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Quartz Daily Brief—Europe edition—Obama’s Syria strikes, China’s slowing inflation, Netflix takes Australia, Japan’s black burgers

What to watch for today

The EU visits Kyiv. Russia’s foreign policy will be the number one topic as European Commission president José Manuel Barroso arrives in Ukraine for a two-day working visit, including a sit-down with Ukrainian president Petro Poroshenko.

Lululemon looks out of shape. The yoga-gear maker is expected to post quarterly profit (paywall) of $42.7 million, down from $56.5 million last year. The company has blamed inventory bottlenecks as it introduces more styles, and insists its notorious see-through pants disaster is behind it.

The death watch resumes for RadioShack. Analysts project the electronics retailer will report its 10th straight quarter of losses as it reportedly receives restructuring advice from law firm Jones Day, aimed at closing stores but avoiding bankruptcy.

The Oscar Pistorius case draws to a close. A judge will summarize the evidence heard in the trial of the South African athlete accused of murdering his girlfriend. That could take some time though, and it is possible no verdict will be heard until Friday.

The US honors those killed on September 11. The 9/11 memorial and museum will open for families of the victims and emergency personnel, followed by the public, after a ceremony in New York.

While you were sleeping

Obama ordered air strikes in Syria. The US president will expand the military campaign against Islamic State militants “wherever they are,” including within Syria. Saudi Arabia has also agreed to provide a base to train moderate Sunni opposition fighters in Syria’s civil war.

China’s inflation continued to slow. Consumer prices rose 2% in August from a year earlier, down from 2.3% in July, well below the government’s target rate of 3.5%. Producer prices also fell for the 30th consecutive month, providing the government plenty of room to continue its stimulus measures.

Australia added 121,000 jobs in August, over eight times the number forecast in a Bloomberg estimate. However, only 14,300 of the jobs were full-time. Falling mining investment had dampened the Aussie economy, but recently-lowered interest raters appear to have boosted its property sector.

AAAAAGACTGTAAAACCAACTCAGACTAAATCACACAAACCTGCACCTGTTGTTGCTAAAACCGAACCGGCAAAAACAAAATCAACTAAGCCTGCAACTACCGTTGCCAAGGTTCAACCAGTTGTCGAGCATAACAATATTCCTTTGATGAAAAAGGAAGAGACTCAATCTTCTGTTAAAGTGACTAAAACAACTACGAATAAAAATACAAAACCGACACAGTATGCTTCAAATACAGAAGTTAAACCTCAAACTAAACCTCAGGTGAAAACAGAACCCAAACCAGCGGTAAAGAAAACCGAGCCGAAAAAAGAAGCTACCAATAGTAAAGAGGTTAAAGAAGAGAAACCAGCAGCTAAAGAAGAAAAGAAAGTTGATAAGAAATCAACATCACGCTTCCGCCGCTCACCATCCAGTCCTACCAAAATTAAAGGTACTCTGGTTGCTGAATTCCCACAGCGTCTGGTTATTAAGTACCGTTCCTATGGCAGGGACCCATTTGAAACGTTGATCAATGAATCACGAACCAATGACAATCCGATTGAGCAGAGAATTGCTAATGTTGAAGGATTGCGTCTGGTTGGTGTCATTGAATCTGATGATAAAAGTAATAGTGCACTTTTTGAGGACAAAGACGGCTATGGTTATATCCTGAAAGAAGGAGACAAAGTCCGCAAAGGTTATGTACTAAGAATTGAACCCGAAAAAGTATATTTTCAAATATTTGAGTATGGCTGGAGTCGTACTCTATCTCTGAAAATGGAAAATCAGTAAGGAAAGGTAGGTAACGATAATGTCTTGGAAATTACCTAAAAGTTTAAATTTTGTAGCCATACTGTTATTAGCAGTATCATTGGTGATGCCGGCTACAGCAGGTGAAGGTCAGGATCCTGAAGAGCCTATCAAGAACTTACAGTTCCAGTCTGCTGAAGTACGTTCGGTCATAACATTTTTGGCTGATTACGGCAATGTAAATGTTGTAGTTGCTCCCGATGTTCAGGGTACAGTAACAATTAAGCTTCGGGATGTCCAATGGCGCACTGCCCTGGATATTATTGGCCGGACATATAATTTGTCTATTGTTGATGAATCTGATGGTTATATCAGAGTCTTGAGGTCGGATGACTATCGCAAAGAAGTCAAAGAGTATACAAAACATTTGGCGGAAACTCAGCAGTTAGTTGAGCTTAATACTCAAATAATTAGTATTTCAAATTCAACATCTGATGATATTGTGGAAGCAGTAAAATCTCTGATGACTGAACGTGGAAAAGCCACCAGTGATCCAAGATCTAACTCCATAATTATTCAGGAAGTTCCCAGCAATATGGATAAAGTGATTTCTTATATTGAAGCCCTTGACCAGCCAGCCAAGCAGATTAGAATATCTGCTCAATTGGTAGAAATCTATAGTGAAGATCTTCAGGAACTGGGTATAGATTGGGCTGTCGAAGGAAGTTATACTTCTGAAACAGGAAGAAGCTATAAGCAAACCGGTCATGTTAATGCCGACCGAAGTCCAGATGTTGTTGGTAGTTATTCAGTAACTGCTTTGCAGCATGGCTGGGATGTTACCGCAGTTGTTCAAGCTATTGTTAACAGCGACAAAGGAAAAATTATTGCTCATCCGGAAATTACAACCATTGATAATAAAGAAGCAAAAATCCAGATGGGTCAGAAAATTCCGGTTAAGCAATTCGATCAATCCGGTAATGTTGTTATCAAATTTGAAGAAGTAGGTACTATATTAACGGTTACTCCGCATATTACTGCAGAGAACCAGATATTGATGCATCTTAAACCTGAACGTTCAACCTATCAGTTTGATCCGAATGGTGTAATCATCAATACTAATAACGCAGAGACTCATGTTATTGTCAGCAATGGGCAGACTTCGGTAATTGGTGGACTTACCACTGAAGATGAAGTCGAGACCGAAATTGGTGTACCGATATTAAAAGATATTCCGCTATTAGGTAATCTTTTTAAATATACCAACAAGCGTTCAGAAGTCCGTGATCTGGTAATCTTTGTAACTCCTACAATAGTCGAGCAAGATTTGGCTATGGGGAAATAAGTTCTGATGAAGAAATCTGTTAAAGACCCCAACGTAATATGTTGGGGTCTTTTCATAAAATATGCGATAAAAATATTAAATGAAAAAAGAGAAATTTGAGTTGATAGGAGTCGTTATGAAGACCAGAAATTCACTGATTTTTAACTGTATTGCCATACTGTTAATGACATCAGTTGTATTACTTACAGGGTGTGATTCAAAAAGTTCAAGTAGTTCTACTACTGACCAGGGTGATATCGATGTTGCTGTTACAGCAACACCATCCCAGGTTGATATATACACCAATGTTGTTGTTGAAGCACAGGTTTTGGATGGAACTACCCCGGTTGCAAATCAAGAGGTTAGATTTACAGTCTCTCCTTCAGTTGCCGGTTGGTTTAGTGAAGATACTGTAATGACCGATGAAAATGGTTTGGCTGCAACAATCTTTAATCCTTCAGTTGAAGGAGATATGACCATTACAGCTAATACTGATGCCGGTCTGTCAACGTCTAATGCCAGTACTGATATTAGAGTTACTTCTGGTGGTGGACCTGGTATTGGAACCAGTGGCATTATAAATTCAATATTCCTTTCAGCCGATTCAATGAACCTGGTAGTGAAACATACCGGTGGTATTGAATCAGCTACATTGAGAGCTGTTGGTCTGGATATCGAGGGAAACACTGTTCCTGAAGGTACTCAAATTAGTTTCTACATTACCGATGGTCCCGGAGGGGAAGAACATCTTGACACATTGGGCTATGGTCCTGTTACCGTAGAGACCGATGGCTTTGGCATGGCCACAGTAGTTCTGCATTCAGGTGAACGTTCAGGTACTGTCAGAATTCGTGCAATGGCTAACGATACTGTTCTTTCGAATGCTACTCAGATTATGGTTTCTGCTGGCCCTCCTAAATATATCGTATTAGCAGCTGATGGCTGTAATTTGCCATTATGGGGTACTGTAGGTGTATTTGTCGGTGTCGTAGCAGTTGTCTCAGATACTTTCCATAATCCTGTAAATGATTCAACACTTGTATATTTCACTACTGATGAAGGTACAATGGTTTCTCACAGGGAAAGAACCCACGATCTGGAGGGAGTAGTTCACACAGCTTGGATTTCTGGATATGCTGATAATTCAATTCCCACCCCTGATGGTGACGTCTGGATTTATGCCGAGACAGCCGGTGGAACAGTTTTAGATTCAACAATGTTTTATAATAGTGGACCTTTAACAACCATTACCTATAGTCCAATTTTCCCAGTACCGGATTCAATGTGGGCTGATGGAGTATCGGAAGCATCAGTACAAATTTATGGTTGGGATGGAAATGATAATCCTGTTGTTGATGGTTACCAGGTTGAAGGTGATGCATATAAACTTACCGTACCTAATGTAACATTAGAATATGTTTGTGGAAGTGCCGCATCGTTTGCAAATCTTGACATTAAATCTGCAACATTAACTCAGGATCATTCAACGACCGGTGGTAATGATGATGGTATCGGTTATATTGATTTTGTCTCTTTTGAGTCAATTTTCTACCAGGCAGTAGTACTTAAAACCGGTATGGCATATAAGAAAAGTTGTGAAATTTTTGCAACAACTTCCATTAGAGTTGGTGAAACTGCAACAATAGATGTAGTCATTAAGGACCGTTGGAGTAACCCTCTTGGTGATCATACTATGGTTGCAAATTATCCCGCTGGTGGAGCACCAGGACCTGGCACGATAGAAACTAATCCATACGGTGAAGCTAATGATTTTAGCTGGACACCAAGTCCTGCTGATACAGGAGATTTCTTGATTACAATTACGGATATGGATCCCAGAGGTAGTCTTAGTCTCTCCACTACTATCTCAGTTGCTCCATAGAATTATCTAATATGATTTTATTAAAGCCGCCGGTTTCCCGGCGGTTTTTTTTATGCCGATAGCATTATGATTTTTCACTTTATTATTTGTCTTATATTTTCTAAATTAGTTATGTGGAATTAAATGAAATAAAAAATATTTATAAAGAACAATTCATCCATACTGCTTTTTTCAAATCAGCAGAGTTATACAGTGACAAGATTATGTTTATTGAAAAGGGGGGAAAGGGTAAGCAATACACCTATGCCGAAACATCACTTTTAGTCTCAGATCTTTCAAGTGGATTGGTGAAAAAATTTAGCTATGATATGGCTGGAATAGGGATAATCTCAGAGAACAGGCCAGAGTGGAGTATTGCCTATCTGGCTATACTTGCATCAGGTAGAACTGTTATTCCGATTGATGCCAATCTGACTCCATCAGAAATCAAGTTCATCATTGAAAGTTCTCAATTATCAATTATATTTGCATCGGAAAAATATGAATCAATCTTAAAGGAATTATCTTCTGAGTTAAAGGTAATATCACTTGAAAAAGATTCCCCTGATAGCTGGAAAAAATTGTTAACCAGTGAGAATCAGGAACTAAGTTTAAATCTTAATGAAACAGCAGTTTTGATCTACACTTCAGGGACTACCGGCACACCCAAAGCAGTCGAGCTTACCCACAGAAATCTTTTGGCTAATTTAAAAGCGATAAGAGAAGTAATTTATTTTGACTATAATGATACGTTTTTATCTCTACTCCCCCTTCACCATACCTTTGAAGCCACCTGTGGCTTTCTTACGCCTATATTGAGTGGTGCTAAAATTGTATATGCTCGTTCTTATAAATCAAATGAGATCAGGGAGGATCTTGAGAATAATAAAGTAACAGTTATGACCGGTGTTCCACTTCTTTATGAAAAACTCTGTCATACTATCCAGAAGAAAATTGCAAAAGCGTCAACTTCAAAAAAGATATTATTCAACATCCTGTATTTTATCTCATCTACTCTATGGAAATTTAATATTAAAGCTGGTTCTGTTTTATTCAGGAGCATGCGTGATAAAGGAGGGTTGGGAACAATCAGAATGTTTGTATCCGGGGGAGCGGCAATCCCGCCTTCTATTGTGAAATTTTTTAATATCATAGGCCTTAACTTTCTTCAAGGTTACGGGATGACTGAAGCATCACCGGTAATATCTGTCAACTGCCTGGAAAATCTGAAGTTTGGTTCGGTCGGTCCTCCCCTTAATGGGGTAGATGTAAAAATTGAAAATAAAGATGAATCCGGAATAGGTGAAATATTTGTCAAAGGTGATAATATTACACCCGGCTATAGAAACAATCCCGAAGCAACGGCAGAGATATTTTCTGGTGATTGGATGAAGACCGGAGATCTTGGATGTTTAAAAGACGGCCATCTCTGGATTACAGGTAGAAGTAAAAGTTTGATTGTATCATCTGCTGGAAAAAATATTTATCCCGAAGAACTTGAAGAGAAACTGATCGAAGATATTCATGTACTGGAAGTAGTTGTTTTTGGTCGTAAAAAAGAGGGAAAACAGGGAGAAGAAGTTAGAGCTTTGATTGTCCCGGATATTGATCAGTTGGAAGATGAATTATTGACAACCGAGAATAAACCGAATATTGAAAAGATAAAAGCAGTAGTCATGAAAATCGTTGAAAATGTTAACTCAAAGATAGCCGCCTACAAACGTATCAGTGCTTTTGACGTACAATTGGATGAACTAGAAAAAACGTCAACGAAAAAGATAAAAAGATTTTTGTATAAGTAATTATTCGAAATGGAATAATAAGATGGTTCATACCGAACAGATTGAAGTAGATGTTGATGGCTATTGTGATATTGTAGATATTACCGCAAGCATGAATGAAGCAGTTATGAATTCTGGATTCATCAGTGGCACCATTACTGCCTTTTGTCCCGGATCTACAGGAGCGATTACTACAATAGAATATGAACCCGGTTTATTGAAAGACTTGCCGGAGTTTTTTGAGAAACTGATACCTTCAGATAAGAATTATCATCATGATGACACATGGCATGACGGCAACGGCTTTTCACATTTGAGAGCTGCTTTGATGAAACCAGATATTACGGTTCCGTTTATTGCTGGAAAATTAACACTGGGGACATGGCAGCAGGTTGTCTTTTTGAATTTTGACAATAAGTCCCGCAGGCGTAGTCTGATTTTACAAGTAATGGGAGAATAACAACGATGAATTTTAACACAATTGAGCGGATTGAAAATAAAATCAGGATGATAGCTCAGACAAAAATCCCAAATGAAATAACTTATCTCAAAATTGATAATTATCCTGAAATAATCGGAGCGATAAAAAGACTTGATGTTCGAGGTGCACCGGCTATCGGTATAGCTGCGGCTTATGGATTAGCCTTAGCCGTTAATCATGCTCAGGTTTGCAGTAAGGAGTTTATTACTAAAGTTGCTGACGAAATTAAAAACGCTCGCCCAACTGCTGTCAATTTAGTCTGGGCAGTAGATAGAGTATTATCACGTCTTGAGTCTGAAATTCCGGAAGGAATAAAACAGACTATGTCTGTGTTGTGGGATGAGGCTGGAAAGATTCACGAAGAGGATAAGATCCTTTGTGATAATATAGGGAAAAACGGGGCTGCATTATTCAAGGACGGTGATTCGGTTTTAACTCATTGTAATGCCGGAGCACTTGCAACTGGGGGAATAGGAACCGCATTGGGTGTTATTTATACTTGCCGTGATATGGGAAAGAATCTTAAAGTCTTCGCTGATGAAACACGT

Google bought an intelligent spoon company. Lift Labs makes an eating device for people with Parkinson’s and other tremor-causing ailments. Google co-founder Sergey Brin has a genetic mutation that puts him at risk for the disease.

Toyota is finally interested in Mexico. The only major global carmaker that doesn’t yet have a full assembly plant in the country is looking for a manufacturing site. Rising US demand has fueled a boom in auto plants south of the border; three $1 billion factories have been announced since June.

The Atlantic hurricane season is eerily quiet. For the first time since 2000, there are no named storms in the Atlantic at the statistically most dangerous time of the year.

Things are looking up for ozone. Remember when everyone was panicking about the ozone layer rather than global warming? Well, it’s showing its first sign of thickening after 35 years, after the world decided phase out CFCs in aerosol sprays. Hard to see that happening for fossil fuels.

Quartz obsession interlude

John McDuling on how Netflix has the Australian media industry terrified. “Just 200,000 users might not sound like much in the context of Netflix’s 50 million users globally, but it’s nothing to sniff at, especially since Netflix spent no money to acquire those users. And for a country of Australia’s size… it is hugely significant. One study… claims that Netflix has now become the second most popular paid online media company in Australia.” Read more here.

Matters of debate

Corporations should recruit more weirdos. A little eccentricity helps businesses thrive.

Obama has learned a Michael Corleone lesson in the Middle East. He tries to get out, but they keep pulling him back in.

Everyone should read the Harry Potter books. Research shows that they instill empathy.

Carmakers should be liable for self-driving car accidents. Car owners can’t be held accountable.

Apple Pay will make you poorer. The transactions on the new payments service are so frictionless that you won’t realize how much you’re spending.

Too much religious freedom can hurt economic growth. Governments need to prevent discrimination while keeping religions from gaining too much power.

Surprising discoveries

China is urging the Dalai Lama to respect reincarnation. It’s part of a power struggle between Beijing and the Tibetan Buddhist leader.

Black burgers are trending in Japan. The country’s Burger King outlets are selling sandwiches with ingredients made from bamboo charcoal and squid ink.

Apple killed the iPod classic while nobody was looking. It was quietly removed from the Apple website the day of the iPhone 6 launch.

Norway is renting prison space in the Netherlands. Its famously humane jails are being renovated.

Six US army helicopters landed in a Polish field to ask for directions. “Thank God it was the Americans,” one local said.

Editor’s note: Yesterday’s surprising discovery about DJ’s intentionally introducing mistakes into their mixes was in fact satire.

Our best wishes for a productive day. Please send any news, comments, unusually colored burgers, and weirdo employee résumés to hi@qz.com. You can follow us on Twitter here for updates throughout the day.

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